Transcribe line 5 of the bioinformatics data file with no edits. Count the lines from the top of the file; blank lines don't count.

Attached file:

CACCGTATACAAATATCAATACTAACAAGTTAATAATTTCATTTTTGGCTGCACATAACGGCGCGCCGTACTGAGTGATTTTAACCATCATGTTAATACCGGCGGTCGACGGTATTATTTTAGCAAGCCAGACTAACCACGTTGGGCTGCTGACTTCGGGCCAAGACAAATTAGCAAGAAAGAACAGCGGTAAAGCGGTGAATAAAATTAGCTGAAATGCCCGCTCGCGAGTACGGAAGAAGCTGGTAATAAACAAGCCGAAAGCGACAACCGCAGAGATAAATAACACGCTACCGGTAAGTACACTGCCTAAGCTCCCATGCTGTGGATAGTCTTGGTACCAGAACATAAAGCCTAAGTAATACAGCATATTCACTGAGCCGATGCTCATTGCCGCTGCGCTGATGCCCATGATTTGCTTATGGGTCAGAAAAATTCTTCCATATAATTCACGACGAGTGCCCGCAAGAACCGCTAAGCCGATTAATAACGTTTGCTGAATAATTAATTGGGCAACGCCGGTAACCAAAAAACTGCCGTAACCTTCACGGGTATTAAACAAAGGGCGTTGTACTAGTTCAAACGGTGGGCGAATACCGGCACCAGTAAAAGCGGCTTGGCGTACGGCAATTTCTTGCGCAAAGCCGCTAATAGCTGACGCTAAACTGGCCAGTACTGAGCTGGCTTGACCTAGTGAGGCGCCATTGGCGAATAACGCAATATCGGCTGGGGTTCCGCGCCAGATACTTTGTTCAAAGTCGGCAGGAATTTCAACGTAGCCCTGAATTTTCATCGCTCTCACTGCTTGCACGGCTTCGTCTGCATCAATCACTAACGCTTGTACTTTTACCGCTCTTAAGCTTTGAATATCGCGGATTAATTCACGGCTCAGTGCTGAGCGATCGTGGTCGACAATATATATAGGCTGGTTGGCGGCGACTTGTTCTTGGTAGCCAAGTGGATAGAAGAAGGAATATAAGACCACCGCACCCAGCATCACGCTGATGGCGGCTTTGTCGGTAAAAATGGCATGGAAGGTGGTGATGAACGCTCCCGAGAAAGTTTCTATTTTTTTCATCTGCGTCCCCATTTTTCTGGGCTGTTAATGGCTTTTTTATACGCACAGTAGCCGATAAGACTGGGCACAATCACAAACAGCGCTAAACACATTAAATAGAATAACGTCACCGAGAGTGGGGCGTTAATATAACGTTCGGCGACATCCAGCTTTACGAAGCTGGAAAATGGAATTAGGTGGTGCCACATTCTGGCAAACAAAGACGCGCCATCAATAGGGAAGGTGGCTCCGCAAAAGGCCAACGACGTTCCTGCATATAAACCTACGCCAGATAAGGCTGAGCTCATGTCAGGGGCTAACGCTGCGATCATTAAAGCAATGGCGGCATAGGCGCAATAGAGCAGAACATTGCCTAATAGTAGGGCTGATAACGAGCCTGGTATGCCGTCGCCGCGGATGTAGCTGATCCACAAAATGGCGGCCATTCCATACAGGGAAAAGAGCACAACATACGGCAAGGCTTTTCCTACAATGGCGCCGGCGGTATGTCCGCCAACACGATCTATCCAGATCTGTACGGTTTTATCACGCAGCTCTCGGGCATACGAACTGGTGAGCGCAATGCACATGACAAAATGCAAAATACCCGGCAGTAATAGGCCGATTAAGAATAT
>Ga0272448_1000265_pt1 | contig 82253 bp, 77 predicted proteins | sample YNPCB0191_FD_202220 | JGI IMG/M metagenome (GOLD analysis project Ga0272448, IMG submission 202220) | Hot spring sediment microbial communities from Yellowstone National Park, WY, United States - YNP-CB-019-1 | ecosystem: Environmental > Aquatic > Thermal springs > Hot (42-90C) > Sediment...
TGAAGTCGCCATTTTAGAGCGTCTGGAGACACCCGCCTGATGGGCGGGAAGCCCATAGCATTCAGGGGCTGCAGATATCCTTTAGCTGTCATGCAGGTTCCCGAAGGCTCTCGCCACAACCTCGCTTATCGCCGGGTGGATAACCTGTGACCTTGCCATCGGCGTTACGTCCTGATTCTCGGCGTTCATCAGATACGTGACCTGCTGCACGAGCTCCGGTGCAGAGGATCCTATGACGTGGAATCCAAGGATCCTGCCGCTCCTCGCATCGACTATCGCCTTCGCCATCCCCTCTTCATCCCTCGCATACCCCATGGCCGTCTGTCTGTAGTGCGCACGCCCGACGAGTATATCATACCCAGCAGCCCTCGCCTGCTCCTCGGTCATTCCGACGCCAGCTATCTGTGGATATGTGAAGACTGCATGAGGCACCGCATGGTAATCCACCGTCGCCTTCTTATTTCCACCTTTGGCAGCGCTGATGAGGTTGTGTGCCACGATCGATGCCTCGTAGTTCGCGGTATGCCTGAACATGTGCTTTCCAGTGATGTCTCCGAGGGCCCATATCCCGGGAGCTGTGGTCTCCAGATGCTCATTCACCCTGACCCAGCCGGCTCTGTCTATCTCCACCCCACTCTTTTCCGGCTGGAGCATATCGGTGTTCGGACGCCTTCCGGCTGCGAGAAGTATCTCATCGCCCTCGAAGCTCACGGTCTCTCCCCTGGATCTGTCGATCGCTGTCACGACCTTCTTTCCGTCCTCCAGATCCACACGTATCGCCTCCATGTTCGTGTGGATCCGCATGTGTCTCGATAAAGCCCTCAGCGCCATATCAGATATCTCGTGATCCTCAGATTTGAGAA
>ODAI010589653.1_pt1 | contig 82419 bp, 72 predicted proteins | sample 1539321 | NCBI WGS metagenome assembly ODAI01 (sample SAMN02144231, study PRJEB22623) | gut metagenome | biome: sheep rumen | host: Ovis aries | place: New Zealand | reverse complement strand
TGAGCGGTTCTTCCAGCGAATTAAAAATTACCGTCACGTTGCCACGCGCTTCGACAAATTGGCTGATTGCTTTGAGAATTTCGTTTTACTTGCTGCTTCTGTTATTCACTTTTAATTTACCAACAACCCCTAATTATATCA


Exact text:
TGAGCGGTTCTTCCAGCGAATTAAAAATTACCGTCACGTTGCCACGCGCTTCGACAAATTGGCTGATTGCTTTGAGAATTTCGTTTTACTTGCTGCTTCTGTTATTCACTTTTAATTTACCAACAACCCCTAATTATATCA